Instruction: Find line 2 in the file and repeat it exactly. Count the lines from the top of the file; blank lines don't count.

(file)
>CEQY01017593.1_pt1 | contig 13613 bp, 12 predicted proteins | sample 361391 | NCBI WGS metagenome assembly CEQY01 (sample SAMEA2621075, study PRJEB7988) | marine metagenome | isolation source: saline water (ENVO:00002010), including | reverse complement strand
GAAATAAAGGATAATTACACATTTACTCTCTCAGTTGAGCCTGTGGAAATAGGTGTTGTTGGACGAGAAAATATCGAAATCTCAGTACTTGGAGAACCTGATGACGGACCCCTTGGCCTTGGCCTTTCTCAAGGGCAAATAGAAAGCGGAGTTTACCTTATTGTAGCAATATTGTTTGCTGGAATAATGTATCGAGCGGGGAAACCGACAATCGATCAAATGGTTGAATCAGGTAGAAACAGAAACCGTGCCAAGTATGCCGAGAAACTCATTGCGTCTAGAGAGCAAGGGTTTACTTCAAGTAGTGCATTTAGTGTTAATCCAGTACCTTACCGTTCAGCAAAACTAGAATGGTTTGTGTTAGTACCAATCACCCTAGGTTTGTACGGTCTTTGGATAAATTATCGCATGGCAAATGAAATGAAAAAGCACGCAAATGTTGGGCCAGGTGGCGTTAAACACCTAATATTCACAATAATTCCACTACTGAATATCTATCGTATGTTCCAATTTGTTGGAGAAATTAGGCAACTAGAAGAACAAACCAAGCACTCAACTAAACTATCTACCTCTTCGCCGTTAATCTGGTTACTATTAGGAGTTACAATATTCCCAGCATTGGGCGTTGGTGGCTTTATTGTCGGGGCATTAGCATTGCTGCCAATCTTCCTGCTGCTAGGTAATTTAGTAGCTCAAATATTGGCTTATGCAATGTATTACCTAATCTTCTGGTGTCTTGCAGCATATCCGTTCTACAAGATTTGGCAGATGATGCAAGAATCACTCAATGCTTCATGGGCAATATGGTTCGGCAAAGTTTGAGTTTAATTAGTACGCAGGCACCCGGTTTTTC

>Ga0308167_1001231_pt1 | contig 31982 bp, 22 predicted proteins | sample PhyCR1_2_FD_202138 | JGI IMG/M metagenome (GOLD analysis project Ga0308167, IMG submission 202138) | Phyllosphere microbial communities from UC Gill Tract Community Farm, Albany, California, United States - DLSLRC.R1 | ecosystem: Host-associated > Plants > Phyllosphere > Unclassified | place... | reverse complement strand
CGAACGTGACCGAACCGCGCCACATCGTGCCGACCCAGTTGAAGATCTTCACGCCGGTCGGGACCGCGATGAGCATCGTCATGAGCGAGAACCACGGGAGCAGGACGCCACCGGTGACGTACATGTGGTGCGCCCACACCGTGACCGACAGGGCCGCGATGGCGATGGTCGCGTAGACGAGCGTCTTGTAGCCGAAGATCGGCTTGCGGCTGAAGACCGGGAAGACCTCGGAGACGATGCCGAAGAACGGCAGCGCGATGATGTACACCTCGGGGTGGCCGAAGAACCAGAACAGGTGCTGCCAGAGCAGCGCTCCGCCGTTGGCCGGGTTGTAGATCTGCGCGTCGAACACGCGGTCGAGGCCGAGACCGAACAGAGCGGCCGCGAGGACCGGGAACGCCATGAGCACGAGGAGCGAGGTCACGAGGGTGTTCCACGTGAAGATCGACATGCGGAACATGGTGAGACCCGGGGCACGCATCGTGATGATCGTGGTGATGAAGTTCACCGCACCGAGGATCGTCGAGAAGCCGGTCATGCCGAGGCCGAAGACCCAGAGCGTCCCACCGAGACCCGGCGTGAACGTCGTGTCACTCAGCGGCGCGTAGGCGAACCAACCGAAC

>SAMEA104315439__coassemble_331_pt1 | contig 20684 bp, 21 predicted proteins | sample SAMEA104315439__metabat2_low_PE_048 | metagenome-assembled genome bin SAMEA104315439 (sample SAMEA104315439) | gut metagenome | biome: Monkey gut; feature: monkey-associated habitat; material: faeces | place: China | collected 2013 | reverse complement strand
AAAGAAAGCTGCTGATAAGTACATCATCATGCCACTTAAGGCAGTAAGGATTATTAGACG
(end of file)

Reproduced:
GAAATAAAGGATAATTACACATTTACTCTCTCAGTTGAGCCTGTGGAAATAGGTGTTGTTGGACGAGAAAATATCGAAATCTCAGTACTTGGAGAACCTGATGACGGACCCCTTGGCCTTGGCCTTTCTCAAGGGCAAATAGAAAGCGGAGTTTACCTTATTGTAGCAATATTGTTTGCTGGAATAATGTATCGAGCGGGGAAACCGACAATCGATCAAATGGTTGAATCAGGTAGAAACAGAAACCGTGCCAAGTATGCCGAGAAACTCATTGCGTCTAGAGAGCAAGGGTTTACTTCAAGTAGTGCATTTAGTGTTAATCCAGTACCTTACCGTTCAGCAAAACTAGAATGGTTTGTGTTAGTACCAATCACCCTAGGTTTGTACGGTCTTTGGATAAATTATCGCATGGCAAATGAAATGAAAAAGCACGCAAATGTTGGGCCAGGTGGCGTTAAACACCTAATATTCACAATAATTCCACTACTGAATATCTATCGTATGTTCCAATTTGTTGGAGAAATTAGGCAACTAGAAGAACAAACCAAGCACTCAACTAAACTATCTACCTCTTCGCCGTTAATCTGGTTACTATTAGGAGTTACAATATTCCCAGCATTGGGCGTTGGTGGCTTTATTGTCGGGGCATTAGCATTGCTGCCAATCTTCCTGCTGCTAGGTAATTTAGTAGCTCAAATATTGGCTTATGCAATGTATTACCTAATCTTCTGGTGTCTTGCAGCATATCCGTTCTACAAGATTTGGCAGATGATGCAAGAATCACTCAATGCTTCATGGGCAATATGGTTCGGCAAAGTTTGAGTTTAATTAGTACGCAGGCACCCGGTTTTTC